Heath v. Kirkman

Annotate this Case

82 S.E.2d 104 (1954)

240 N.C. 303

HEATH v. KIRKMAN et al.

No. 674.

Supreme Court of North Carolina.

May 19, 1954.

*106 Hines & Boren, Smith, Sapp, Moore & Smith, Greensboro, for plaintiff-appellee and appellant.

Jordan & Wright, Greensboro, for defendants-appellants and appellees.

BOBBITT, Justice.

It is plain that the complaint states facts sufficient to constitute a cause of action for damages for personal injuries proximately caused by the negligence of defendants in operating the wrecker in such manner as to strike and injure plaintiff.

If more than one cause of action is stated, the complaint is subject to demurrer; for there is no attempt to state separately more than one cause of action. In instances where plaintiff may unite in the same complaint two or more causes of action, each cause of action must be separately stated. G.S. § 1-123. Demurrer is proper when it appears upon the face of the complaint that, "5. Several causes of action have been improperly united". G.S. § 1-127. The quoted provision has been considered frequently when demurrer has been interposed on the ground that two or more separately stated causes of action have been improperly united in the same complaint. It is equally applicable when a complaint alleges facts sufficient to constitute two or more causes of action but fails to state separately facts sufficient to constitute each cause of action. G.S. § 1-123; Rule 20(2), Rules of Practice in the Supreme Court, 221 N.C. 557; King v. Coley, 229 N.C. 258, 49 S.E.2d 648; Parker v. White, 237 N.C. 607, 75 S.E.2d 615; Large v. Gardner, 238 N.C. 288, 77 S.E.2d 617. Too, each separately stated cause of action must be complete within itself; and it is not permissible to incorporate by reference allegations set forth in another separately stated cause of action. Wrenn v. Graham, 236 N.C. 719, 74 S.E.2d 232; Alexander v. Brown, 236 N.C. 212, 72 S.E.2d 522; Guy v. Baer, 234 N.C. 276, 67 S.E.2d 47.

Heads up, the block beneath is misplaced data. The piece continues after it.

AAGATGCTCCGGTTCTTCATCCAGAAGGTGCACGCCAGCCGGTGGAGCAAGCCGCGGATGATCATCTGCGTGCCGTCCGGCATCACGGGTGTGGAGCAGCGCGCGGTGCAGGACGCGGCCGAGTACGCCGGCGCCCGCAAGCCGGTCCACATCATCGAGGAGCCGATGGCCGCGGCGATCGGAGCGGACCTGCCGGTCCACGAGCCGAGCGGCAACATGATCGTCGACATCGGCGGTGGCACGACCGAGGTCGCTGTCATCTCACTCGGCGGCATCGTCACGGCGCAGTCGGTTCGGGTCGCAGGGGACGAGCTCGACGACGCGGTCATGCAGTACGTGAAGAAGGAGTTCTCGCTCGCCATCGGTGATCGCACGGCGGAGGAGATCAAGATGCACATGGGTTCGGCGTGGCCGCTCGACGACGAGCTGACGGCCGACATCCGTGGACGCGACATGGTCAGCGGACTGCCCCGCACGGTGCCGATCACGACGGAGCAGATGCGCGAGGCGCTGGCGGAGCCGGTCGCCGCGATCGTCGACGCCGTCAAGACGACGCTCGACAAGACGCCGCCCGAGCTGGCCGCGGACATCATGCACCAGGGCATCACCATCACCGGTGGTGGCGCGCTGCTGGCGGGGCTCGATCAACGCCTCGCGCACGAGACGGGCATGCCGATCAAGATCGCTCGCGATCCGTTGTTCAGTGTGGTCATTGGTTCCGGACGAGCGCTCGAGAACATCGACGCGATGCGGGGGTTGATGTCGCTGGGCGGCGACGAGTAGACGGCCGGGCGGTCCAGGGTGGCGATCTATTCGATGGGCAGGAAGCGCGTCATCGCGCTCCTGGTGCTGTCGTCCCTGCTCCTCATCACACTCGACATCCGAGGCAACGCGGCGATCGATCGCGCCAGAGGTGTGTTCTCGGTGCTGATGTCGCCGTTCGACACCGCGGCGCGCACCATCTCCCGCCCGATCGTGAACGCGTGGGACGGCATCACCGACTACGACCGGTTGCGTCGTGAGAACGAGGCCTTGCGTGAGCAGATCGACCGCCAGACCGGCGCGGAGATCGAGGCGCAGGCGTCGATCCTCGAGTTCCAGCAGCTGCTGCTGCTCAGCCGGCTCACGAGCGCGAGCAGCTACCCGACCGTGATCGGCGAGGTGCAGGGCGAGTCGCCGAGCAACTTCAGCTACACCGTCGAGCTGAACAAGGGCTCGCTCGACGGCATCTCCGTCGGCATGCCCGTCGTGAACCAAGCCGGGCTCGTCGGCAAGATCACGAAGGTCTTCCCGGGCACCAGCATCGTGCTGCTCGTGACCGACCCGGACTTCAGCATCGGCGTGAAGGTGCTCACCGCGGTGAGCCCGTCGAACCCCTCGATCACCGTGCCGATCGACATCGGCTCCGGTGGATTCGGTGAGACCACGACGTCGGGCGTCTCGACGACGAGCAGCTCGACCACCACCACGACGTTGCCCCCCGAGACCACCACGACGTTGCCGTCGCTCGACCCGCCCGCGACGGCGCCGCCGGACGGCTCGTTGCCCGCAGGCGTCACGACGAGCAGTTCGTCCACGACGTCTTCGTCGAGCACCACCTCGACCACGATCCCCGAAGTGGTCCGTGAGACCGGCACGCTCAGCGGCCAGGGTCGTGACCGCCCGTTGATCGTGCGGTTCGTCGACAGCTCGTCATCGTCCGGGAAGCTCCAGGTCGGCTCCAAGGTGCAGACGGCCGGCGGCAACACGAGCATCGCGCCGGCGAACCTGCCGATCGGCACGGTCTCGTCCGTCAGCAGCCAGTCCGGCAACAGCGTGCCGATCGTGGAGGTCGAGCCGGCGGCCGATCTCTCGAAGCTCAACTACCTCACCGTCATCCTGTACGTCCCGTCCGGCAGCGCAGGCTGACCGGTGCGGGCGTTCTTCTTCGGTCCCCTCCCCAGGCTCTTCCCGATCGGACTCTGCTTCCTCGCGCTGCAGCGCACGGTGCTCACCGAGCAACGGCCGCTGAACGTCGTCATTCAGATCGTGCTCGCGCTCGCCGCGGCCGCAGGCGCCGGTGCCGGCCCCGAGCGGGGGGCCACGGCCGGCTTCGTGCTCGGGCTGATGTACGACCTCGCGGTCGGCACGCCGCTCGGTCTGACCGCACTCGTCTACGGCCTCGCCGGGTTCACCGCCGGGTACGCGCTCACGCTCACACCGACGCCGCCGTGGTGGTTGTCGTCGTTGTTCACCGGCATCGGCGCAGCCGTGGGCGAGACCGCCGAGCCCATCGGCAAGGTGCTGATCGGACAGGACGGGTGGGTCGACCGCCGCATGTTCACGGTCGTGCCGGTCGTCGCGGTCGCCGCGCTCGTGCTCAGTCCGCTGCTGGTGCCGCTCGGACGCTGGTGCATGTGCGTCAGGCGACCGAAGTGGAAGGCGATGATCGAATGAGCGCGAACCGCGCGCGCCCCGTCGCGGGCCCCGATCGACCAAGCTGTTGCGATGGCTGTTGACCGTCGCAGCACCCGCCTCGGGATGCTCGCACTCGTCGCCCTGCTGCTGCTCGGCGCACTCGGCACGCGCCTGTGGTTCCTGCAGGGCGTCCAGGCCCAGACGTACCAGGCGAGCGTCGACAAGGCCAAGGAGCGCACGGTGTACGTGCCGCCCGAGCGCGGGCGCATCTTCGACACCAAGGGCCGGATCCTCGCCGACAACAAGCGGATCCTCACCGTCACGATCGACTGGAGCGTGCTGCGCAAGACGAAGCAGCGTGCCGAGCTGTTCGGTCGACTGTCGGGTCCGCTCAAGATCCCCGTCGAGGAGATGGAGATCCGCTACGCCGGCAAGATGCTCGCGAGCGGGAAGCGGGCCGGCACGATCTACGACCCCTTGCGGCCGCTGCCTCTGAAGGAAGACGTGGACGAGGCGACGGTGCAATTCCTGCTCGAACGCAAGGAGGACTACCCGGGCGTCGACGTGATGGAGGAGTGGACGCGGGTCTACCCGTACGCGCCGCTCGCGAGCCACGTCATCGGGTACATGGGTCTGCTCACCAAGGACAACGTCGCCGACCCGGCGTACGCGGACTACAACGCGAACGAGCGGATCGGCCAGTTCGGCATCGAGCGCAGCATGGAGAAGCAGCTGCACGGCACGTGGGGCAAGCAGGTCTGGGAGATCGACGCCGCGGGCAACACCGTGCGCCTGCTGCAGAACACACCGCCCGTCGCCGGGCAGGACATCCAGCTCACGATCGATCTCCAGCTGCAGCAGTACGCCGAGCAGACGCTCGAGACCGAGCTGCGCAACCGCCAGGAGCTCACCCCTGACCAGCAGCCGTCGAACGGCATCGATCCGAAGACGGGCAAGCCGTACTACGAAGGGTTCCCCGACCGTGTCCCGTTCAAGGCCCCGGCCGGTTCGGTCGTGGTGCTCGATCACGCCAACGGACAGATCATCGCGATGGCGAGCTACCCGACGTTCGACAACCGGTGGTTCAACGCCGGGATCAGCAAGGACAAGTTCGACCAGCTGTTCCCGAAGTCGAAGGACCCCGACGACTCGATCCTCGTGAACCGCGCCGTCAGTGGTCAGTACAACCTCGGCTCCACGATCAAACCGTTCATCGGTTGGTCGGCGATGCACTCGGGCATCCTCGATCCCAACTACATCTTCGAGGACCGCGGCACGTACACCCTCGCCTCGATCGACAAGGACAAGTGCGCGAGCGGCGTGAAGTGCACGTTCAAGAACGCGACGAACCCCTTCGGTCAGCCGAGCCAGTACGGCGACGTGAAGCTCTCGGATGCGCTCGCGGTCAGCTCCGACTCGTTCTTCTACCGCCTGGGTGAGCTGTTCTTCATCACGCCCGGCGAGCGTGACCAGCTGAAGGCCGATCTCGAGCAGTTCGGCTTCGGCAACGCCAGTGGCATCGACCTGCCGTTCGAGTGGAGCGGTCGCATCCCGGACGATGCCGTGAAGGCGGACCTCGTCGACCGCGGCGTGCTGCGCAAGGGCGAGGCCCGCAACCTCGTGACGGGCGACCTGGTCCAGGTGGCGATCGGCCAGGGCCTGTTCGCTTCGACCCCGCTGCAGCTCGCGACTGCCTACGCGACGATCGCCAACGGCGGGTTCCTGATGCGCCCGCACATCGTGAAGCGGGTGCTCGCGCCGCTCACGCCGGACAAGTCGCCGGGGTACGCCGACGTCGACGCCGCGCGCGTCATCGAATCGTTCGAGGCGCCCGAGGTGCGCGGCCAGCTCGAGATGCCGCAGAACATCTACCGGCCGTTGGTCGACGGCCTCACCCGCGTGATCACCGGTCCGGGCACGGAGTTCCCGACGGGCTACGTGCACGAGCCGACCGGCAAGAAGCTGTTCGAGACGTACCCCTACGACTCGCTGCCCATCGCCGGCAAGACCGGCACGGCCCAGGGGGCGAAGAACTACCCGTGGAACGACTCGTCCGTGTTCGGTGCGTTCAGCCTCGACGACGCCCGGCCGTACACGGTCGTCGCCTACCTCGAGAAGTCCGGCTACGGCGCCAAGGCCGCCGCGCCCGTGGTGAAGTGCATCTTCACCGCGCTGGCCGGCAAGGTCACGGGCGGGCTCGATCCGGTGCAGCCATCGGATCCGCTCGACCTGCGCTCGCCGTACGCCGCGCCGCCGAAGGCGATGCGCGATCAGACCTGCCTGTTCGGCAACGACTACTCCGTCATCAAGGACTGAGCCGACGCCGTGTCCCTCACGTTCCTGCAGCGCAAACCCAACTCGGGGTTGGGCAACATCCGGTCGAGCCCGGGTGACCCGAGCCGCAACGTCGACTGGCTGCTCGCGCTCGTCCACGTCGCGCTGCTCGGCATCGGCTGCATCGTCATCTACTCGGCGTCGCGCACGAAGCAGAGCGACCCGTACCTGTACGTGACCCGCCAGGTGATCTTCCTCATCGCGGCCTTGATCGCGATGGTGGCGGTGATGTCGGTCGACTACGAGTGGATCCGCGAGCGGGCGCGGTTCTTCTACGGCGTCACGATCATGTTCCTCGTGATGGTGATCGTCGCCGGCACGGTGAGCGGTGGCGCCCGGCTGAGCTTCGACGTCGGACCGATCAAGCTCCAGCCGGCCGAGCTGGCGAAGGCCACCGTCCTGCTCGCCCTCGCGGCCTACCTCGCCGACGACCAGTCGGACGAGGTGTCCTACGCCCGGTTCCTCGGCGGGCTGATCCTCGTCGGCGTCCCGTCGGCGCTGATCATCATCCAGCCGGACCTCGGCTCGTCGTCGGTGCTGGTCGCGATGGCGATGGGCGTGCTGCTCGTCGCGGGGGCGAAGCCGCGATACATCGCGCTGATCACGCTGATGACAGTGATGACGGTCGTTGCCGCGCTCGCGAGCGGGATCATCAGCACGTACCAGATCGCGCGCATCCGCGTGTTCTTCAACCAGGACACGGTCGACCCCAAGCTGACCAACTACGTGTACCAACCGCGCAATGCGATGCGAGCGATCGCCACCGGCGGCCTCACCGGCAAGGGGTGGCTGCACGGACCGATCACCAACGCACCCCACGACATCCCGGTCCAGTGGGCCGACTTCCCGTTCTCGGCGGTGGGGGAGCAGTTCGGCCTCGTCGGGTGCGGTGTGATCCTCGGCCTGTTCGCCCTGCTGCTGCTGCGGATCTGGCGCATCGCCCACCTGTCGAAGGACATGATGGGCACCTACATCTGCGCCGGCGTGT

In the words of Rodman, J., in North Carolina Land Co. v. Beatty, 69 N.C. 329: "On examining the complaint we find that it does not profess to state more than one cause of action. If in fact it states two it would be demurrable, because it compounds and does not state them separately." Unless the contrary plainly appears, it will be assumed that a complaint that does not set forth separate statements of more than one cause of action is intended to allege a single cause of action and that intimations of other causes of action are mere embellishments and not germane to the cause of action constituting the heart of the complaint.

"If there are several causes of action alleged, the defendant may demur to each one separately, or he may demur to some and answer to the others, and if the demurrer should be sustained to any one cause it would not affect the others; but if a demurrer is interposed to the whole complaint and any one of the causes of action is good, the demurrer will be overruled." McIntosh, N. C. P. & P. 463, and cases cited. Insistence upon separate statement of each cause of action is required in order to give practical effect to the defendant's right to demur to one cause of action and answer another.